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James Comey: Feminist du Jour?

Vivia Chen

June 13, 2017

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James Comey is making me feel much better about being a woman.

I mean, isn't it refreshing that a 6-foot, 8-inch hunk of a guy can be reduced to a girly-girl?

I'm talking, of course, about how helpless and confused he seemed when Donald Trump kept hitting him up for some one-on-one time. During his recent Senate testimony, Comey revealed his dread about being alone with the most powerful man in the world—like how he implored Attorney General Jeff Sessions not to leave his side at the White House, and how his heart sank when he learned that Trump had arranged to dine alone with him. And then there was his catatonic response to Trump's demand for loyalty: "I didn’t move, speak, or change my facial expression in any way during the awkward silence that followed."

Like women all over America, my reaction was, "Hey, I know that drill." Still, it was weirdly comforting that a big, strong guy like Comey is no better at handling a manipulative, slimy guy in power than we women are. So score one for gender equality!

What's more, he's getting the third degree, just like women who've publicly accused the boss of bad behavior. Members of Congress and pundits jumped on him, pummeling him with questions—like why he didn't rebuke Trump immediately or report Trump's actions to the Attorney General? And why did Comey take Trump's calls if he found the president's actions so offensive.

To women who've worked in law firms, companies or any other institution dominated by men, those questions are awfully silly. If you're being harassed or bullied by some muckety-muck (probably male), does anyone believe that the tables will be turned by calling him out? As for running to the management committee or HR, hah! Especially if the abusive boss is a big rainmaker or key exec, it doesn't take a genius to figure out who's expendable. And, yes, the hapless employee will continue to take the boss's calls because, well, he's the boss. (In Comey's case, that boss happens to be the president of the United States.)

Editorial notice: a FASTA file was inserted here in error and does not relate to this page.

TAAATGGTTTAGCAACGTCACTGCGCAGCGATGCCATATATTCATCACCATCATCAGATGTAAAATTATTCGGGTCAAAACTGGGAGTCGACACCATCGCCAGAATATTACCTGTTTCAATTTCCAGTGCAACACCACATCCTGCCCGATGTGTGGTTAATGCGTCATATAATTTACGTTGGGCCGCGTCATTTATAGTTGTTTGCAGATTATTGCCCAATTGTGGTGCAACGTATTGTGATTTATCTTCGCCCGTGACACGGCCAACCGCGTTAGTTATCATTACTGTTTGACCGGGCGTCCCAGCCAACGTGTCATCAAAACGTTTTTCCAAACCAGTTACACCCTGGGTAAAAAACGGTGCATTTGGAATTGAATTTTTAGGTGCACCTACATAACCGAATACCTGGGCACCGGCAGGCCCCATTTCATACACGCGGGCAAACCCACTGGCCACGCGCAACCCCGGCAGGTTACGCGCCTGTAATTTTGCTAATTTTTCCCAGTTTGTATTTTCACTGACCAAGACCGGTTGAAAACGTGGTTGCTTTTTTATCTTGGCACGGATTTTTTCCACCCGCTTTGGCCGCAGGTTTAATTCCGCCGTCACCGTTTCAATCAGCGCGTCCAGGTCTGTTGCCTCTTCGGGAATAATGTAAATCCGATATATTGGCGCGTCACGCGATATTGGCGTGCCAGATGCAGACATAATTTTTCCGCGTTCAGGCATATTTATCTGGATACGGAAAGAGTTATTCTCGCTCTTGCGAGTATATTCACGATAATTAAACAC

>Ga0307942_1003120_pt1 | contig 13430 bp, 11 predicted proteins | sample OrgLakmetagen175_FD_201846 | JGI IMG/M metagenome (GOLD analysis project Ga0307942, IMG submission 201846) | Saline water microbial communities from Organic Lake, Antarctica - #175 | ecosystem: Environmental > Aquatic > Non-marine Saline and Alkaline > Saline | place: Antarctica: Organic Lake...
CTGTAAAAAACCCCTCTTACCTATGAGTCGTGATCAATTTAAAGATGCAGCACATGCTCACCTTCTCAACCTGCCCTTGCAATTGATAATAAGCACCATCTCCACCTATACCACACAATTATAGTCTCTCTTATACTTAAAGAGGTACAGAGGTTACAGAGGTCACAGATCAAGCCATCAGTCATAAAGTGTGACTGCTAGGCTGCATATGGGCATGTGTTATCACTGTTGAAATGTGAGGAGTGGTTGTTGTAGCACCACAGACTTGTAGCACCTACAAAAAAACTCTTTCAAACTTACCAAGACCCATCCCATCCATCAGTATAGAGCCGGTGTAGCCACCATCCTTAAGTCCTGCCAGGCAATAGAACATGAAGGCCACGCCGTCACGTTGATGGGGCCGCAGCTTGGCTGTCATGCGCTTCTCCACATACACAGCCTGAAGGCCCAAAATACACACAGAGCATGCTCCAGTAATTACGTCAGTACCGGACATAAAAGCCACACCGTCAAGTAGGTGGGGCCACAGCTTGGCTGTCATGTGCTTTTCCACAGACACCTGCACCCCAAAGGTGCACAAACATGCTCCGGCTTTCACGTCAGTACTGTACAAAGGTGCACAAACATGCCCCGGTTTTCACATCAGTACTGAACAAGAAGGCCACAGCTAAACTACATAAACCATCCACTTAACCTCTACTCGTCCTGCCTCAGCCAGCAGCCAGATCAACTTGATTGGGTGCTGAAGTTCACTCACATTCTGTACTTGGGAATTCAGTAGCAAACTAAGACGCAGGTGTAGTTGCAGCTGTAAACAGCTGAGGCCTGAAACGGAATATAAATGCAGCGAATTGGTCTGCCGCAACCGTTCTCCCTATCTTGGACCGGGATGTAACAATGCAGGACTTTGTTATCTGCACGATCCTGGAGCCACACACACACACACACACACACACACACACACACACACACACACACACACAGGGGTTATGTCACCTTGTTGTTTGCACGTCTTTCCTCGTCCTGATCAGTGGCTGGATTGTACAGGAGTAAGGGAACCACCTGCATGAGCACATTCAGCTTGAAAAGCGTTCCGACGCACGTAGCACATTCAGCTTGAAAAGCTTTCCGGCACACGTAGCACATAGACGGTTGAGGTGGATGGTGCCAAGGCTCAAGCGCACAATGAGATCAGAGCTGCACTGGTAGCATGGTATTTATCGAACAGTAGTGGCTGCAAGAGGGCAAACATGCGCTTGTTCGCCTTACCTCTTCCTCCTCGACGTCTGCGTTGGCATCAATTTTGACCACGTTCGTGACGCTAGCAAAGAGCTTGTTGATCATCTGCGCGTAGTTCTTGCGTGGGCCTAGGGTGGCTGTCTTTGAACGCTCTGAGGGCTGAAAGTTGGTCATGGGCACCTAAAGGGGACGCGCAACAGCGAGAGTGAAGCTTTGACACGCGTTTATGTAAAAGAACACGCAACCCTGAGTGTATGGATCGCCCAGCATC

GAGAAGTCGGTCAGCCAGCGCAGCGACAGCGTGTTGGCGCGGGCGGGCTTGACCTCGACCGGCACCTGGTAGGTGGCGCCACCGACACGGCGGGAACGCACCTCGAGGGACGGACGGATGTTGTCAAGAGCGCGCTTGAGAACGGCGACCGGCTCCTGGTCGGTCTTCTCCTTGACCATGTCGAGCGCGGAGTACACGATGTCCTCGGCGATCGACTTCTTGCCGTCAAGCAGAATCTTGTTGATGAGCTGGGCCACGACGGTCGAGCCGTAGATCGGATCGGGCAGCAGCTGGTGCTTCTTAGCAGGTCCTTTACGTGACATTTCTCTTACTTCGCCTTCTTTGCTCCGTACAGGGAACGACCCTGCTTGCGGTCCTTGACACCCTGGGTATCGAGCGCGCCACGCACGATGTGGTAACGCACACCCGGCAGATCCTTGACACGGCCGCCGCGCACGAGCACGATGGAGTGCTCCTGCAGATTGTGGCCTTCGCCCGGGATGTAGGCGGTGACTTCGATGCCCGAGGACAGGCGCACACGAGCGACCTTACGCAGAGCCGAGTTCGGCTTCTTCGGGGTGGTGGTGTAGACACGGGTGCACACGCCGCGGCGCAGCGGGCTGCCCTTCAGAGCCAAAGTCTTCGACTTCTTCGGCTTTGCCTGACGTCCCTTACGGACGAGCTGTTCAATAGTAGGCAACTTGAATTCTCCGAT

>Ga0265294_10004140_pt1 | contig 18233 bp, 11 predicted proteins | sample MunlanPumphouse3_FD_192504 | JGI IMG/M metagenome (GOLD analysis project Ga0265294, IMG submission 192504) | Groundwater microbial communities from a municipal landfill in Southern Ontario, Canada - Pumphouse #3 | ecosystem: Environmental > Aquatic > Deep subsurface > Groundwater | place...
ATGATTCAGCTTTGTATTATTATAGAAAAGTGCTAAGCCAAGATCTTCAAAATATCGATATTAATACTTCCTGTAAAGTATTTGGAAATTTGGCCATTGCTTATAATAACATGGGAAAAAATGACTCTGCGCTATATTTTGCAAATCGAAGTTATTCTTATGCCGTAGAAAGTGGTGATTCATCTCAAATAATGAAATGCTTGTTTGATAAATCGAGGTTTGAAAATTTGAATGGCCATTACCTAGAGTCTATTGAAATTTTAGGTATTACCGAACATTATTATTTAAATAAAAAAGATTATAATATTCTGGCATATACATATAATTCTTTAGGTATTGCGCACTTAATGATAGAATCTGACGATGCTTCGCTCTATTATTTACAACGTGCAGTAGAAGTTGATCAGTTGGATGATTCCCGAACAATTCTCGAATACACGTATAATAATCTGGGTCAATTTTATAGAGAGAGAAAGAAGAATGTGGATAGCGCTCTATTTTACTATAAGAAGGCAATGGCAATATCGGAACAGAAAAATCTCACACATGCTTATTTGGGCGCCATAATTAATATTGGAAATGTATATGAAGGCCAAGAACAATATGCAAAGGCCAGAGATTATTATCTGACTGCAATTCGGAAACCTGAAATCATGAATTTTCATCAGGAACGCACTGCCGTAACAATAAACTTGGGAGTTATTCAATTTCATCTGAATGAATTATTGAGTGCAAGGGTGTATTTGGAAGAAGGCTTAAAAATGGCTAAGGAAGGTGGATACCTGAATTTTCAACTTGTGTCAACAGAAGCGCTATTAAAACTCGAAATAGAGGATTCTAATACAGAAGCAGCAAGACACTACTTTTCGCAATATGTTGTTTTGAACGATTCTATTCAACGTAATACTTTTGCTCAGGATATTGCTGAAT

I love it that Comey has shown his damsel-in-distress side. It should make everyone much more empathetic about the power inequities in the work place and how women are often caught between a rock and a hard place.

But there are limits to the Comey/woman analogy. Being a male (and white) gives him credibility and dignity that's often denied to women in similar situations.

For one thing, no one is suggesting that Comey is nutty and slutty—which is what happened to Anita Hill and the women who've charged Bill Cosby, Roger Ailes, Bill O'Reilly and Trump of sexual assault. (Okay, Trump did call Comey a "nut job" but at least he didn't mock Comey's anatomical parts.)

Granted, I don't think there were sexual sparks between Comey and Trump (though it did seem like Trump was out to seduce him with a romantic dinner in the Green Room). But even when sex isn't at the heart of a complaint, there's always a sexual element involved when the threat comes from a woman. In fact, the fastest way to knock down a woman who jeopardizes male authority is to paint her as a woman scorned. (Remember how Bridget Anne Kelly was portrayed as an unhinged, jilted woman by Gibson Dunn & Crutcher's controversial investigation report on Governor Chris Christie's Bridgegate scandal?)

Make no mistake Comey will get slammed—hard—by Trump and his surrogates. He'll be brutalized and he'll be called a liar, a coward and a leaker.

At least he won't be labeled a crazy bitch.

Contact Vivia Chen at vchen@alm.com. On Twitter: @lawcareerist

 

 

Comments

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I think Mr. Comey, on a level playing field where he is not subordinate to anyone, can hold his own.

He will be fine; he showed a human side to the FBI that we never see (remember the FBI TV show starring Efrem Zimbalist Jr. back in the '70s; his character did not come across as a touch feely type of person).

Bravo! Excellent analogy.

This post is inspired!

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About The Careerist

The Careerist takes an inside look at how lawyers shape their careers and manage their lives. The blog aims to dissect developments in the profession, provide useful information and advice, and give lawyers a platform to voice their views. The goal is to provide a fresh, provocative take on the state of lawyering.

About Vivia Chen

Vivia Chen

Vivia Chen, The Careerist's chief blogger, has been covering the business and culture of law firms for a decade. A former corporate lawyer, Chen is fascinated by those who thrive (as well as those who don't) in the legal profession. Her take: Success in the law (and life) doesn't always travel a linear path. If you have topics you'd like to discuss or information to share, contact her: VChen@alm.com

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